Burger King workers are striking for higher pay and better rights at work following a year of ongoing negotiations with the union and fast food chain.
Strikes are happening in Auckland, Rotorua, Christchurch and Wellington and the union is considering further strike action over the weekend.
A picket is currently active at WestCity shopping centre and another is scheduled for 6pm outside Burger King's Dominion Rd store.
Unite Union national secretary Gerard Hehir said Burger King workers were among the lowest paid workers in the fast food industry.
Store managers are on $16.88 per hour - 38 cents above the minimum wage, and workers on salaries are expected to do excessive hours of unpaid overtime.
"If they work an hour or an hour and a half overtime, which is quite common, then they're actually working for less than the minimum wage," Hehir said.
"These are managers, people running the stores and managing other staff, and they are getting paid less than the minimum wage. Someone at KFC in the same position would be getting $24 an hour so there's a huge gap."
Hehir said Burger King had always paid its staff less than the industry average.
"They have lagged behind. We've always had to drag them kicking and screaming up to somewhere near the levels but they've always stayed behind."
Burger King is owned by The Blackstone Group, an international private equity firm.
"What we're really having to hammer out is that we think every manager should be paid the living wage of $20.55 but the pay rates are only as good as you get paid for all of those hours," he said.
Pay rates for staff on hourly wages were also low, despite negotiations for increases spanning a year, Hehir said.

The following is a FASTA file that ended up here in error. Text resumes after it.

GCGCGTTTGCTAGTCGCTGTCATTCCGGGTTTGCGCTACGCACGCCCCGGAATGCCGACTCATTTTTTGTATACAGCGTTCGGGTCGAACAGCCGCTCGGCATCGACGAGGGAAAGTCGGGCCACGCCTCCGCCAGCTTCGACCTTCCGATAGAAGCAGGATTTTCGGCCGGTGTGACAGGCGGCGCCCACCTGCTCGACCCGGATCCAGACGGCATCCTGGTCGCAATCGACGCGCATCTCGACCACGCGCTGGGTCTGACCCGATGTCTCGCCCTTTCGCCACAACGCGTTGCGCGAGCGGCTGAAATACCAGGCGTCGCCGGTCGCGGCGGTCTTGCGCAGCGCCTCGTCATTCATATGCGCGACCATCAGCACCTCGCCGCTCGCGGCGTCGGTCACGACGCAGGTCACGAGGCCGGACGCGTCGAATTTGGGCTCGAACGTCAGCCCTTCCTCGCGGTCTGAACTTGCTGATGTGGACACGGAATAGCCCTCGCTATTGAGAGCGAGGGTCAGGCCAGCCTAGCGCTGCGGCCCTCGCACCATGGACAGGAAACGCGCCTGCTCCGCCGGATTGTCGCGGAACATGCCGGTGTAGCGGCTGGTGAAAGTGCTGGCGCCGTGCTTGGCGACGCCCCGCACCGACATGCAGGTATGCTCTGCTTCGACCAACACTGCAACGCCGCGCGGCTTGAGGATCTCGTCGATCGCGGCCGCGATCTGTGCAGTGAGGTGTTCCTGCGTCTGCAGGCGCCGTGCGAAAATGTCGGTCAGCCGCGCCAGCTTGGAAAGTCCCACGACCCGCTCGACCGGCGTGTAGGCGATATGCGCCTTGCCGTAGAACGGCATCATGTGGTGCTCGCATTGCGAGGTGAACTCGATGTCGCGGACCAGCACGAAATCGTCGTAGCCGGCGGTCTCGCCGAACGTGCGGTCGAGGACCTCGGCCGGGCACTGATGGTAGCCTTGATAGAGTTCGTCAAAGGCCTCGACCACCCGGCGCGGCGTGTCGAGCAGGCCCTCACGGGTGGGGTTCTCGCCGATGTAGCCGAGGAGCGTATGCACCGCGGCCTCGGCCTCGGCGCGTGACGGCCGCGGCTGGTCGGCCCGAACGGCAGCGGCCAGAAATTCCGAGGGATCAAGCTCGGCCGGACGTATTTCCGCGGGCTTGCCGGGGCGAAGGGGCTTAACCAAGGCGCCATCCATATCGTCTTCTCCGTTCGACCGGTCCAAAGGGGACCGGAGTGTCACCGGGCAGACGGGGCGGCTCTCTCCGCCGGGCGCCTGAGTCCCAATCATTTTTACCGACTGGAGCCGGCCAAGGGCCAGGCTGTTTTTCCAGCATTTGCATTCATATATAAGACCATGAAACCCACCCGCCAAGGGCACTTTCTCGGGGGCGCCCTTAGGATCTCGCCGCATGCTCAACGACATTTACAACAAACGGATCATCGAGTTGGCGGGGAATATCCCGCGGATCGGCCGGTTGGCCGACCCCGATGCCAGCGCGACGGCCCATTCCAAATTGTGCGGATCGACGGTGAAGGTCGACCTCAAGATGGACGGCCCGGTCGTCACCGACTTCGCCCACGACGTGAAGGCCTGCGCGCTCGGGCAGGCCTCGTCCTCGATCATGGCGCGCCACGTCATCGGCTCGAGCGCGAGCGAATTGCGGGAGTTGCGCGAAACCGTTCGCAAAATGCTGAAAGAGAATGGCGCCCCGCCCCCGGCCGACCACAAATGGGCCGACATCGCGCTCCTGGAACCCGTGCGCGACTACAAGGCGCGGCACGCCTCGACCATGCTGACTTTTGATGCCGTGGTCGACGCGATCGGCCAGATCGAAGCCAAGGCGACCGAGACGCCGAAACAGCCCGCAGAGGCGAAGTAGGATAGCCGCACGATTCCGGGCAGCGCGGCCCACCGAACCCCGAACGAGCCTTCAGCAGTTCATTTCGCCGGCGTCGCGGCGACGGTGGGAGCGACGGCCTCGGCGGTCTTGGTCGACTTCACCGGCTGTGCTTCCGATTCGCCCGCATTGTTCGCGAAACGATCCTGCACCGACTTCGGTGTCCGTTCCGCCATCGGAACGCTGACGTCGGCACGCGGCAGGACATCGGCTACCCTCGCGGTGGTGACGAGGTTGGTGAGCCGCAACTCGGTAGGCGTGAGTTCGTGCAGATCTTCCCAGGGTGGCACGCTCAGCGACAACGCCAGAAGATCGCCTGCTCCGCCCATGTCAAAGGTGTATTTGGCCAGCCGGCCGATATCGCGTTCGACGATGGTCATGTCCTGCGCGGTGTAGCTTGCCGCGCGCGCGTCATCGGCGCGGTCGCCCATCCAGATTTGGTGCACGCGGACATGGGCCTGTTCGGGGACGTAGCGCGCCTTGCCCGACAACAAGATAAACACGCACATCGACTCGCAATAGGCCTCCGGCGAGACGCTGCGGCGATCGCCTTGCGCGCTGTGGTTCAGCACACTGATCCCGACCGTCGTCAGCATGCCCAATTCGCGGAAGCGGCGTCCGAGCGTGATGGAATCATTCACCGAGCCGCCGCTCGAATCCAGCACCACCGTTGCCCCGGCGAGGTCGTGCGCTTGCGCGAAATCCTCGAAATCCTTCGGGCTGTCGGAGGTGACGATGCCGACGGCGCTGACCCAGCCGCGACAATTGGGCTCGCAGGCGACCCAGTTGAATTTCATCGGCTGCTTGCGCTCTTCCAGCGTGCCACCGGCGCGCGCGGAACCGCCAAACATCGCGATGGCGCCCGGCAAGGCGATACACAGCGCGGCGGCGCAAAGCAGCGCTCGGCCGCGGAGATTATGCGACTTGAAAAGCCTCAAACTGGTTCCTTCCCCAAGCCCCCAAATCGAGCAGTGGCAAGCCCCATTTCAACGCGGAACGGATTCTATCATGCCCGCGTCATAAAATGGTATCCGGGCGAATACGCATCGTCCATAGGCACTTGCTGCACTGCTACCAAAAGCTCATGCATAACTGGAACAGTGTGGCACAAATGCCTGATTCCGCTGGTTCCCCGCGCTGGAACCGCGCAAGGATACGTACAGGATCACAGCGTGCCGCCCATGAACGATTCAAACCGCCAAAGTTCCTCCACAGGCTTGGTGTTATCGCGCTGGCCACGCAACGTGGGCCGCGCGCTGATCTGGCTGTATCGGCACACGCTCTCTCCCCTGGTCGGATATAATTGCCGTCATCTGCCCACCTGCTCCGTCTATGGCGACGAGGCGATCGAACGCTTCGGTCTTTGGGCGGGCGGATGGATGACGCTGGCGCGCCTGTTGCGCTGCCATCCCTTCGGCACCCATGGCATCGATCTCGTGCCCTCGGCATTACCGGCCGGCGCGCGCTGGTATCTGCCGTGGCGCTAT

The fast food operator had refused to attend meditation meetings for three weeks, he said.
"They are offering 2 cents extra an hour for maintenance crew and team trainers, they are expected to do all the other things but for 2 cents extra an hour are expected to train crew and to do all the additional maintenance work."
In a statement, Burger King marketing general manager James Woodbridge said the company had earlier in the year "taken the step to pay all employees above minimum wage".
"Burger King still remains bargaining in good faith with Unite Union and it is very disappointing that Unite Union have opted to take industrial action whilst this process is underway," Woodbridge said.
He said the company was unable to comment further.
As side from pay rates for workers "significantly" lower than those employed by Wendy's and McDonald's, Burger King also had "a lot" of health and safety issues, Hehir said.
"This has been dragging out for a year now, I don't think Burger King should be surprised that we've lost patience with them and to be honest we've only had some significant movement since we actually took the strike ballot."
Managers at McDonald's get the living wage and those employed by KFC, Pizza Hut and Starbucks earn "$23, $24, $25 an hour", Hehir said.
Unite Union has 500 Burger King members, around 40 per cent of its workforce.